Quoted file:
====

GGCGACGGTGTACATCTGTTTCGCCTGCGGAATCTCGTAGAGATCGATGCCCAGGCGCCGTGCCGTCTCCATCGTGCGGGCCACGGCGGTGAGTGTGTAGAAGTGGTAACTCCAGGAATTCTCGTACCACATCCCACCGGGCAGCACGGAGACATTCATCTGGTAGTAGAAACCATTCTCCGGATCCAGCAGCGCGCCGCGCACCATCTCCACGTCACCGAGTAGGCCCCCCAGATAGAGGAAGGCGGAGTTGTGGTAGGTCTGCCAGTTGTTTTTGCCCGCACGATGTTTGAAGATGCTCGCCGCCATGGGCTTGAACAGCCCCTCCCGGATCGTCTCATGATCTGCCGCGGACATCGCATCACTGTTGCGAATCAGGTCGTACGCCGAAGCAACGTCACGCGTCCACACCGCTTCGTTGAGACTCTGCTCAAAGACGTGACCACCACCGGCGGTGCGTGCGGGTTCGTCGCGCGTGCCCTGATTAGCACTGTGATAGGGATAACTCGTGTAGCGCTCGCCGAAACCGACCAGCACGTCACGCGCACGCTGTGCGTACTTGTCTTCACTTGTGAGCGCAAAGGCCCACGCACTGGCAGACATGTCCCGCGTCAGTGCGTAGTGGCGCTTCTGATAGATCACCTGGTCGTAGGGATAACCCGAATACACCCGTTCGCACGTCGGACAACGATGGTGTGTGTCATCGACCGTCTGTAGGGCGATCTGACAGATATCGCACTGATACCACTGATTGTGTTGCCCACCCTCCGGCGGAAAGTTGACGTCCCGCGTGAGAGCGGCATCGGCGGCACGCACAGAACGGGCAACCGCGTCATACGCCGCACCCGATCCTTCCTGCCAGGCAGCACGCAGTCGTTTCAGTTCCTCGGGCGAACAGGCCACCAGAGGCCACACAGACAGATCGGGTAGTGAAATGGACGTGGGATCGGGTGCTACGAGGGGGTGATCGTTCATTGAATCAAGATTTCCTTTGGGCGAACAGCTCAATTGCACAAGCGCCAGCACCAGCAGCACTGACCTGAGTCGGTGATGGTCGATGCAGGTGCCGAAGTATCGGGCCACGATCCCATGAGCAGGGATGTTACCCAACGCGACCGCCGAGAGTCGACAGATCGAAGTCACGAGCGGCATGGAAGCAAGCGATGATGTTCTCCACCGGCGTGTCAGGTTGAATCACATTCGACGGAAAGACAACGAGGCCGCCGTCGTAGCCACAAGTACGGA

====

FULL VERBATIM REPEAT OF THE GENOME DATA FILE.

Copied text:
GGCGACGGTGTACATCTGTTTCGCCTGCGGAATCTCGTAGAGATCGATGCCCAGGCGCCGTGCCGTCTCCATCGTGCGGGCCACGGCGGTGAGTGTGTAGAAGTGGTAACTCCAGGAATTCTCGTACCACATCCCACCGGGCAGCACGGAGACATTCATCTGGTAGTAGAAACCATTCTCCGGATCCAGCAGCGCGCCGCGCACCATCTCCACGTCACCGAGTAGGCCCCCCAGATAGAGGAAGGCGGAGTTGTGGTAGGTCTGCCAGTTGTTTTTGCCCGCACGATGTTTGAAGATGCTCGCCGCCATGGGCTTGAACAGCCCCTCCCGGATCGTCTCATGATCTGCCGCGGACATCGCATCACTGTTGCGAATCAGGTCGTACGCCGAAGCAACGTCACGCGTCCACACCGCTTCGTTGAGACTCTGCTCAAAGACGTGACCACCACCGGCGGTGCGTGCGGGTTCGTCGCGCGTGCCCTGATTAGCACTGTGATAGGGATAACTCGTGTAGCGCTCGCCGAAACCGACCAGCACGTCACGCGCACGCTGTGCGTACTTGTCTTCACTTGTGAGCGCAAAGGCCCACGCACTGGCAGACATGTCCCGCGTCAGTGCGTAGTGGCGCTTCTGATAGATCACCTGGTCGTAGGGATAACCCGAATACACCCGTTCGCACGTCGGACAACGATGGTGTGTGTCATCGACCGTCTGTAGGGCGATCTGACAGATATCGCACTGATACCACTGATTGTGTTGCCCACCCTCCGGCGGAAAGTTGACGTCCCGCGTGAGAGCGGCATCGGCGGCACGCACAGAACGGGCAACCGCGTCATACGCCGCACCCGATCCTTCCTGCCAGGCAGCACGCAGTCGTTTCAGTTCCTCGGGCGAACAGGCCACCAGAGGCCACACAGACAGATCGGGTAGTGAAATGGACGTGGGATCGGGTGCTACGAGGGGGTGATCGTTCATTGAATCAAGATTTCCTTTGGGCGAACAGCTCAATTGCACAAGCGCCAGCACCAGCAGCACTGACCTGAGTCGGTGATGGTCGATGCAGGTGCCGAAGTATCGGGCCACGATCCCATGAGCAGGGATGTTACCCAACGCGACCGCCGAGAGTCGACAGATCGAAGTCACGAGCGGCATGGAAGCAAGCGATGATGTTCTCCACCGGCGTGTCAGGTTGAATCACATTCGACGGAAAGACAACGAGGCCGCCGTCGTAGCCACAAGTACGGA